(Fairbanks, Ak.) An International seminar on extractive industries in the Arctic is happening at the University of Alaska Fairbanks this weekend. UAF history professor and seminar organizer Terrance Cole says it’s bringing together participants from numerous circumpolar nations to discuss the increasing focus on developing the Arctic’s largely untapped resources.
“The Arctic and sub-Arctic is really opening up to the outside world in a way that has never occurred before in human history. The Arctic has remained sort of a potential warehouse, in part because it was so difficult to get to, but improvements in technology and transportation are changing the equation.”
Cole says resource extraction will also be looked at relative to parallel environmental and culture values, and competing governmental jurisdictions.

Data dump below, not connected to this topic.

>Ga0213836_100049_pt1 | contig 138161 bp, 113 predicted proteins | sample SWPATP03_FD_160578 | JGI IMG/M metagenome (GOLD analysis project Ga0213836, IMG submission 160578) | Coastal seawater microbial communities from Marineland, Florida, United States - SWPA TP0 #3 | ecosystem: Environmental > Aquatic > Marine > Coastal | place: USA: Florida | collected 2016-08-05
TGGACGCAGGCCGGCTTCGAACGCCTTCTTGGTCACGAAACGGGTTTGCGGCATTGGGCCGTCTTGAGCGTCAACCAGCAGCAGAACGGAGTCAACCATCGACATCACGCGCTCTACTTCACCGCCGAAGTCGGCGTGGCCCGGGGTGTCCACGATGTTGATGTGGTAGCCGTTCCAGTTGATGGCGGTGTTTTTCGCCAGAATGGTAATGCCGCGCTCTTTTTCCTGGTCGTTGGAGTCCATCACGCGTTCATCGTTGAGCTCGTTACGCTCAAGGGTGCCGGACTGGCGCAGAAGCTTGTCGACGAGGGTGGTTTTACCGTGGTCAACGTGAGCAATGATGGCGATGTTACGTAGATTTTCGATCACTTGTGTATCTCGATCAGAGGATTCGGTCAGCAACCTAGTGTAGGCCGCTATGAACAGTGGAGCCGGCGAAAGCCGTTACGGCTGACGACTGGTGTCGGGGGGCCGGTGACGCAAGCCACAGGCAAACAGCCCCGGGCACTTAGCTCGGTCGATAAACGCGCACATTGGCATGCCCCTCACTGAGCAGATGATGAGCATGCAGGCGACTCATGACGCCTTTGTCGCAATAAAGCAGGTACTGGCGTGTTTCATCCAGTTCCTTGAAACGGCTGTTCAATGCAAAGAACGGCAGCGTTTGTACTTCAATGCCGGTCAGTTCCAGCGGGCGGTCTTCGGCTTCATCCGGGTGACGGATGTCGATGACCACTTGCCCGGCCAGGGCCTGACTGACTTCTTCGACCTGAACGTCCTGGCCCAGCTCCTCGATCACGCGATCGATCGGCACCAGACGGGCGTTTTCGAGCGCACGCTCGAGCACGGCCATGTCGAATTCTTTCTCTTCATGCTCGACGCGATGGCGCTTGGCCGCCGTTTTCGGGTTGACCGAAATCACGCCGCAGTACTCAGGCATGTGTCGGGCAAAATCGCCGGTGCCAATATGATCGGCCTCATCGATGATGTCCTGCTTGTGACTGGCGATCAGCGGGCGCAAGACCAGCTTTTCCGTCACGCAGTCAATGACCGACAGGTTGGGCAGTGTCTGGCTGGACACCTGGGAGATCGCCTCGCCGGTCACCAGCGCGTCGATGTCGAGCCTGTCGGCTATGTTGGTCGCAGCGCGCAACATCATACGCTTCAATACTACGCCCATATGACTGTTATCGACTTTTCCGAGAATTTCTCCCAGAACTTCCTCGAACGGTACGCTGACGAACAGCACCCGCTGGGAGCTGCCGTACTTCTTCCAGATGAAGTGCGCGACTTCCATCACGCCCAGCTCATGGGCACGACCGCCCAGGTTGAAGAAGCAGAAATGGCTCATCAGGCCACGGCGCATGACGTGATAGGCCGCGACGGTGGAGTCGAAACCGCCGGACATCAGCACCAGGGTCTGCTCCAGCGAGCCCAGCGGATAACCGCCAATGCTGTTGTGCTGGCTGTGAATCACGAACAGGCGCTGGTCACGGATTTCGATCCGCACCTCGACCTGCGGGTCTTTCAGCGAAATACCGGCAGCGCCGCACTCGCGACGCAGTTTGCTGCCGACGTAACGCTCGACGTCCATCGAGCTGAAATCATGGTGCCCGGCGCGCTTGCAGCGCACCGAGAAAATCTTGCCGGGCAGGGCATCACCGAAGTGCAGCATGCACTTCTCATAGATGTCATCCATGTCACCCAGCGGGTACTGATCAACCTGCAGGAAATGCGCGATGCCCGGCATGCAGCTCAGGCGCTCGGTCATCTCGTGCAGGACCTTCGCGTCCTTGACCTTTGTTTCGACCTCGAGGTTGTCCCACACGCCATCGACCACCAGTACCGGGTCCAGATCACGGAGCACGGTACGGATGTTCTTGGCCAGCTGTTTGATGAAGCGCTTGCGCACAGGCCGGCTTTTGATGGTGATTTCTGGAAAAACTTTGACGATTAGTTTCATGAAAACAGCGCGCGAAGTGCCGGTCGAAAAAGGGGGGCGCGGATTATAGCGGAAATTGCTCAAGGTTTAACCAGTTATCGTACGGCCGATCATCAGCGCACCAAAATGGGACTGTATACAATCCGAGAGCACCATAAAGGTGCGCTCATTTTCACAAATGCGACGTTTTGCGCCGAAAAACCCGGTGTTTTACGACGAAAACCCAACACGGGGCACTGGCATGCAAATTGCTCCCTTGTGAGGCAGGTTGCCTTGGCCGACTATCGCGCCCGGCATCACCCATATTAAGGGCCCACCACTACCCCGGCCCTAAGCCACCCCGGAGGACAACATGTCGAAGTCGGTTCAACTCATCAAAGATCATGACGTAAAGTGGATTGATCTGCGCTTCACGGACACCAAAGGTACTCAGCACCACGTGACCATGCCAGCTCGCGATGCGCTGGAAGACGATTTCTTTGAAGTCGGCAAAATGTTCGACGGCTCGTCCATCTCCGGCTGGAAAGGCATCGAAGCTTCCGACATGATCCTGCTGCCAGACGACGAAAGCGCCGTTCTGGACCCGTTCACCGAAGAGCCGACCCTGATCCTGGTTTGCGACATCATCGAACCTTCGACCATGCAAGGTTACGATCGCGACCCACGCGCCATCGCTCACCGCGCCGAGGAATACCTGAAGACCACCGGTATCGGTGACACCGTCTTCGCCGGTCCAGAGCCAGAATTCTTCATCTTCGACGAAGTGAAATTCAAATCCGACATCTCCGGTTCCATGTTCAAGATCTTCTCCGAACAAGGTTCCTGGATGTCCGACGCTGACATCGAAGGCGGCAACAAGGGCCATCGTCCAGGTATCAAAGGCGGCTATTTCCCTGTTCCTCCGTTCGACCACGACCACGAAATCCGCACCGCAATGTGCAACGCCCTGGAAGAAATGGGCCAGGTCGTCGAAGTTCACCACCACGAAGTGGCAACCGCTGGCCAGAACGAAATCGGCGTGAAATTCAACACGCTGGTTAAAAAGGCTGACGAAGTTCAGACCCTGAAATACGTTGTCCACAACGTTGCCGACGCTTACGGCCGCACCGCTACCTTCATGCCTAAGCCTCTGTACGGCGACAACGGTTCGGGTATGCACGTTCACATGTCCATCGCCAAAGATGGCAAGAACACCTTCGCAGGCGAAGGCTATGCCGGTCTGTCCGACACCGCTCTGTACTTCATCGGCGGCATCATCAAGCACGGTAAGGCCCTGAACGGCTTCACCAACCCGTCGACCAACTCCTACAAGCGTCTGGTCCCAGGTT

“It really calls for international cooperation on a scale that’s really hard to imagine, but in the Arctic, we’re going to have to.”
Cole notes that the United States is playing catch up in asserting itself in the Arctic, relative to other world superpowers like Russia and China.
“A late entrant I suppose in the race, typified by President Obama saying let’s start building some ice breakers. You know right now, we’re really almost at a 19th century level with our ice breakers, with a couple icebreakers that don’t really work so well. We’re just not in the same league as China or Russia on that.”
The extractive industries seminar is being put on by UAF in conjunction with the cooperative network of international higher education institutions known as “The University of the Arctic”. ###